The Treasury Department released yesterday the latest monthly data for its flagship homeowner relief program—and it’s not pretty. So far, in the 14-month-old Home Affordable Modification Program, just under 300,000 homeowners have received permanent modifications to their mortgages—that means lower payments for a three- to five-year period for the homeowner to try to keep them in their home. Those modifications, however, are dwarfed by the pool of delinquent borrowers deemed by Treasury as eligible for HAMP, numbering 1,702,134. (For a bit of context, there were 2.8 million foreclosures in 2009.)
What’s more telling is this graph, via Calculated Risk, that shows the pace of new trial modifications—the testing period for homeowners to prove they can stay current on their theoretically lowered payments—is noticeably slowing down. In September 2009, HAMP recorded nearly 135,000 new trial modifications; in April 2010, there were 37,021 modifications. The graph below shows that this decline has been underway since the beginning of 2010.
Bill over at Calculated Risk draws this conclusion about HAMP, a much maligned program whose problems I’ve been writing about for nearly a year:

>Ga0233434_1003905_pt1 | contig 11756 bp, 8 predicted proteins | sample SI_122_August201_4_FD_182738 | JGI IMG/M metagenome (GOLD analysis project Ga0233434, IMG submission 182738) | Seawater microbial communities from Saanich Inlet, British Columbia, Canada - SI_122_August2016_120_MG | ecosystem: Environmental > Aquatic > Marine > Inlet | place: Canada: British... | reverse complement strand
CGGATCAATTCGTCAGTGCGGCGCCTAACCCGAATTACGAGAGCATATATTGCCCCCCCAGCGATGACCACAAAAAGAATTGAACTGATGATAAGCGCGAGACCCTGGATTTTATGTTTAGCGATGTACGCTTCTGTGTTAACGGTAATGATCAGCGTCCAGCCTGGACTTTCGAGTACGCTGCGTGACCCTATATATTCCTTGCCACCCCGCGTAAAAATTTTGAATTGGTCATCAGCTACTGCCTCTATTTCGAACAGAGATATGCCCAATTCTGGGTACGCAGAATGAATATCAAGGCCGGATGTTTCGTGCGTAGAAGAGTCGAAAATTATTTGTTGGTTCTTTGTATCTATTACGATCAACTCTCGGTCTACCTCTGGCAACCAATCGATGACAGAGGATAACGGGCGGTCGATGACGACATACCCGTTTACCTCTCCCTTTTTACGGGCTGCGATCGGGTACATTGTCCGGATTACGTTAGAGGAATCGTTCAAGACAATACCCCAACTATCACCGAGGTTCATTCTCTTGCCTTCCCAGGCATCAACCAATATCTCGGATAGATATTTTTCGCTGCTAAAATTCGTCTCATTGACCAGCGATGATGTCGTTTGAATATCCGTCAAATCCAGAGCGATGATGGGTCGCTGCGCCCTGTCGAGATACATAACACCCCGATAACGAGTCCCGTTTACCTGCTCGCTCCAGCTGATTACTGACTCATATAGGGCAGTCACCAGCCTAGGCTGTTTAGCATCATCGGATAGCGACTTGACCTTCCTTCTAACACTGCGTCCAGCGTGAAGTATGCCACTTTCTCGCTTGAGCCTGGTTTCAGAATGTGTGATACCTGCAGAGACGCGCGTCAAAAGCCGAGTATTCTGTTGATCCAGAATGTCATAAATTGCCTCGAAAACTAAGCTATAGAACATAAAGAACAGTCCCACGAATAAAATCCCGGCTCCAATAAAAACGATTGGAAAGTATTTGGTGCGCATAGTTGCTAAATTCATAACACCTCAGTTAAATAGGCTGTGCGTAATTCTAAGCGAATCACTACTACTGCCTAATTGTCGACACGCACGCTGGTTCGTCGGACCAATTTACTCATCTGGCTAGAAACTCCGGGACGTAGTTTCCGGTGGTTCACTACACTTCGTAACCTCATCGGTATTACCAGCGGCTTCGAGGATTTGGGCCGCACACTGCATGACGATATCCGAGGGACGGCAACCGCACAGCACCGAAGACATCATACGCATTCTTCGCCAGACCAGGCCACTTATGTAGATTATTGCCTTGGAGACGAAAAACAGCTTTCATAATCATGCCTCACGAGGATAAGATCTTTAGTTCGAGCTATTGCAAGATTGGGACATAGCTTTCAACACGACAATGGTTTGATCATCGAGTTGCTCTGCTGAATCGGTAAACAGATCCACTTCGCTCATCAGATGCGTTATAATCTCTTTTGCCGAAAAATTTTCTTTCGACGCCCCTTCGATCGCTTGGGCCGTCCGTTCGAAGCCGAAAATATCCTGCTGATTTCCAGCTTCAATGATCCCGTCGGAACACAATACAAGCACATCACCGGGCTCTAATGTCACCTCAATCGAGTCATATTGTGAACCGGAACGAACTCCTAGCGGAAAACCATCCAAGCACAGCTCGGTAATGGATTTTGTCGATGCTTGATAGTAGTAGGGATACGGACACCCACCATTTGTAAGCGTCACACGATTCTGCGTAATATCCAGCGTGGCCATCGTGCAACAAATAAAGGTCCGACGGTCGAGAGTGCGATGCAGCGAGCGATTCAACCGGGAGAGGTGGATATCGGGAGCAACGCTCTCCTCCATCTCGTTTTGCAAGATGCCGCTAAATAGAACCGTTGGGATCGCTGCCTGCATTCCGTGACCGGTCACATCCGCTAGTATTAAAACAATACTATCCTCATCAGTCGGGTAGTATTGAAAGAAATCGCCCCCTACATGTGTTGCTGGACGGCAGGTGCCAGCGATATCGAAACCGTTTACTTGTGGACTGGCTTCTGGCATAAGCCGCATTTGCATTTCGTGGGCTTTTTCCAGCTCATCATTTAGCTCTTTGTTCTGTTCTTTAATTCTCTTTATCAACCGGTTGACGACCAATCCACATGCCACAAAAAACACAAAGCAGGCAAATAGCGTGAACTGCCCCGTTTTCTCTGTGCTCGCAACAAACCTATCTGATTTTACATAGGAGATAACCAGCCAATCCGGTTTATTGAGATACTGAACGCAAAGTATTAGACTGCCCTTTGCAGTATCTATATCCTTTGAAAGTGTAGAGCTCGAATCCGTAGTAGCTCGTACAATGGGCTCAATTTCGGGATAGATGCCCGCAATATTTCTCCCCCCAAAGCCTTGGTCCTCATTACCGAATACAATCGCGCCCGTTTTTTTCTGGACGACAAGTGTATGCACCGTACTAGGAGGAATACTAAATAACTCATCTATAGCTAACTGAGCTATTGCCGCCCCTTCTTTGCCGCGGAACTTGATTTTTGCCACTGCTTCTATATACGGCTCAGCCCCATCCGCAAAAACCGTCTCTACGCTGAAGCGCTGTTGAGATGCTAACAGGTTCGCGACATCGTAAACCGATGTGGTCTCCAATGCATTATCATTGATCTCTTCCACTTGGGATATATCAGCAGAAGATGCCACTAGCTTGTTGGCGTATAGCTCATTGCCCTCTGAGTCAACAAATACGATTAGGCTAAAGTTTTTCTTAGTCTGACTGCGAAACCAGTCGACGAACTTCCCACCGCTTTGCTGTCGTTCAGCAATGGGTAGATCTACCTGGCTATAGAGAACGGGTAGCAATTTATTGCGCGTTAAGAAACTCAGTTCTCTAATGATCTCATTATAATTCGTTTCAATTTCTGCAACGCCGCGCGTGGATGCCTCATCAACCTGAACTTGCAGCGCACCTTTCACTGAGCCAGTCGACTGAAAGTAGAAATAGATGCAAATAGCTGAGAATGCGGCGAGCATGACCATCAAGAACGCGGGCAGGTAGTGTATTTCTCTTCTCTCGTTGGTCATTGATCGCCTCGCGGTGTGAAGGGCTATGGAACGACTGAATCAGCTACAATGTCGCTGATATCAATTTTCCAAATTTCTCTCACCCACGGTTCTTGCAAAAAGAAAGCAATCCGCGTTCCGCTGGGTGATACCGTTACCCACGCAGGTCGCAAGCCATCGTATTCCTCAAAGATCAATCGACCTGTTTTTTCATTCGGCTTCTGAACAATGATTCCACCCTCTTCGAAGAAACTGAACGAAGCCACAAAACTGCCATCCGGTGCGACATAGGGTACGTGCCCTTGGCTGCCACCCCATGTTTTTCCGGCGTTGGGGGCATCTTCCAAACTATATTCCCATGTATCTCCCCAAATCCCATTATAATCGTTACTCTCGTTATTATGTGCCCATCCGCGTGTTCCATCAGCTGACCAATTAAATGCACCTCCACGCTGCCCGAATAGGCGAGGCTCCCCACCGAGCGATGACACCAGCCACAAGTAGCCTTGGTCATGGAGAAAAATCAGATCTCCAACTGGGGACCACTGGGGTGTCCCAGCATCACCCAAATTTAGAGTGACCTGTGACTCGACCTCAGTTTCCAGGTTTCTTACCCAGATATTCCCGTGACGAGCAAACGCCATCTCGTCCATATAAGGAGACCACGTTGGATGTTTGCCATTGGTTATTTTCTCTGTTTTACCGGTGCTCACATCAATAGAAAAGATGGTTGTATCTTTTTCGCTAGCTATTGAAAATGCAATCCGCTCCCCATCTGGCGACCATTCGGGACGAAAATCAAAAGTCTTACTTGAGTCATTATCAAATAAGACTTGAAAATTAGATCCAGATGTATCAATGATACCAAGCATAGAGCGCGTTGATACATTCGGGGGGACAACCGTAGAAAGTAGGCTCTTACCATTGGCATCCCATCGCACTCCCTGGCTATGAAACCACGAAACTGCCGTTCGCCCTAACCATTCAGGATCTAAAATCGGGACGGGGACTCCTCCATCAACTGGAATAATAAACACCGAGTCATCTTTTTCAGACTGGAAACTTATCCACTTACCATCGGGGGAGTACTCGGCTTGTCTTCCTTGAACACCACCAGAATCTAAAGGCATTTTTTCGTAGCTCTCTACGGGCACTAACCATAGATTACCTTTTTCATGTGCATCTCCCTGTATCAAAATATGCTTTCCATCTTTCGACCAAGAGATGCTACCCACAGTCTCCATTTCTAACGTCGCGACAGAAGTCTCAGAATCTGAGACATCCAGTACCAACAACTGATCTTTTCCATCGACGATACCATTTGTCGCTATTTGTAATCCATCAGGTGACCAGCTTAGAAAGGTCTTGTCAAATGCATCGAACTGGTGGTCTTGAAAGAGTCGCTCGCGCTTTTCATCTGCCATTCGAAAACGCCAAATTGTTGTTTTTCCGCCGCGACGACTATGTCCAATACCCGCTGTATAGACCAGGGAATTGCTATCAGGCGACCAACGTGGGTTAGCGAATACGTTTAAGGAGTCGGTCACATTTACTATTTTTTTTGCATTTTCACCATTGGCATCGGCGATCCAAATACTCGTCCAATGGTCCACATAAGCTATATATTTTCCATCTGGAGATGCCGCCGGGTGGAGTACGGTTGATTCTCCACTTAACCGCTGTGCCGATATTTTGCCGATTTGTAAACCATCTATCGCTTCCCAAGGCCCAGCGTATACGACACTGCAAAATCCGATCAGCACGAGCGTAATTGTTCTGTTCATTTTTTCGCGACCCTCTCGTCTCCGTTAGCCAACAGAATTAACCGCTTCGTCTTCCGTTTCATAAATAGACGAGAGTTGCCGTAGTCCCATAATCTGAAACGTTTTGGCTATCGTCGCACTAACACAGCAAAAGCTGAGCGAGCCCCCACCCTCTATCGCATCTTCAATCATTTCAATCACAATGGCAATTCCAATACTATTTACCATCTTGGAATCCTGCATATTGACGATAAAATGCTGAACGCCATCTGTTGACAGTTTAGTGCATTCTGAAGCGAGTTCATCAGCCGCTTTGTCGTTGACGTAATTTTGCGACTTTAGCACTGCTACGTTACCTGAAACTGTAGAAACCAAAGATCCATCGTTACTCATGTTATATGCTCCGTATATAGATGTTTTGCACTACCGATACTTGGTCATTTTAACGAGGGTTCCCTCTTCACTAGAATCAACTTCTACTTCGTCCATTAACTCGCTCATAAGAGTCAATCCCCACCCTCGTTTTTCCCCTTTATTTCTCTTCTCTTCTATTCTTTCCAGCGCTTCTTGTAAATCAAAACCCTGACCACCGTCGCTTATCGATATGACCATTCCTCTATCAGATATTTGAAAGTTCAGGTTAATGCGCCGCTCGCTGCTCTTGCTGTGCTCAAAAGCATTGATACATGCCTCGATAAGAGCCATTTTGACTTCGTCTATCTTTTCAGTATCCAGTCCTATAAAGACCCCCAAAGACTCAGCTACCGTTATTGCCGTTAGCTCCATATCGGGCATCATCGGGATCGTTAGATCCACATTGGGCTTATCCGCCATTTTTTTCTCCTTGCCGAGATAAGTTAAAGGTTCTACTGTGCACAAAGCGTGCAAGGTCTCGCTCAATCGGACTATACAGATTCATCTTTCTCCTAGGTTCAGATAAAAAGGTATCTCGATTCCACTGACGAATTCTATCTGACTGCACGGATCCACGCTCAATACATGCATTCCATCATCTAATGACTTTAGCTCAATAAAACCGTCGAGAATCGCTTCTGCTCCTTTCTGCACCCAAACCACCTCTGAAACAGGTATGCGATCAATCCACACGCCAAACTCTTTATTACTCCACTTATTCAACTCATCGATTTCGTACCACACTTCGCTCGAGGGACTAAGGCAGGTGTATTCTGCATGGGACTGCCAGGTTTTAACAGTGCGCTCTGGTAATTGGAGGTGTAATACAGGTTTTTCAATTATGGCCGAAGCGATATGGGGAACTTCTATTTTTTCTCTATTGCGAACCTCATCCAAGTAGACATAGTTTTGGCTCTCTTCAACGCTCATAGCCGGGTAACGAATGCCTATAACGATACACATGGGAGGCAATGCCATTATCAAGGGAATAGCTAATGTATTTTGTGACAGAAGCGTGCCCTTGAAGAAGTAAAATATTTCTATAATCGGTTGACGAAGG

If we look at the HAMP program stats (see page 5), the median front end DTI (debt to income) before modification was 44.9% – up slightly from 44.8% last month. And the back end DTI was an astounding 80.2% (up from 77.5% last month).
Think about that for a second: over 80% of the borrowers income went to servicing debt. And it is over 64% after the modification. Do they have a life?
Just imagine the characteristics of the borrowers who can’t be converted!
In summary: 1) the program is dying, 2) the borrowers DTI characteristics are poor – and getting worse, and 3) there are a large number of borrowers in modification limbo.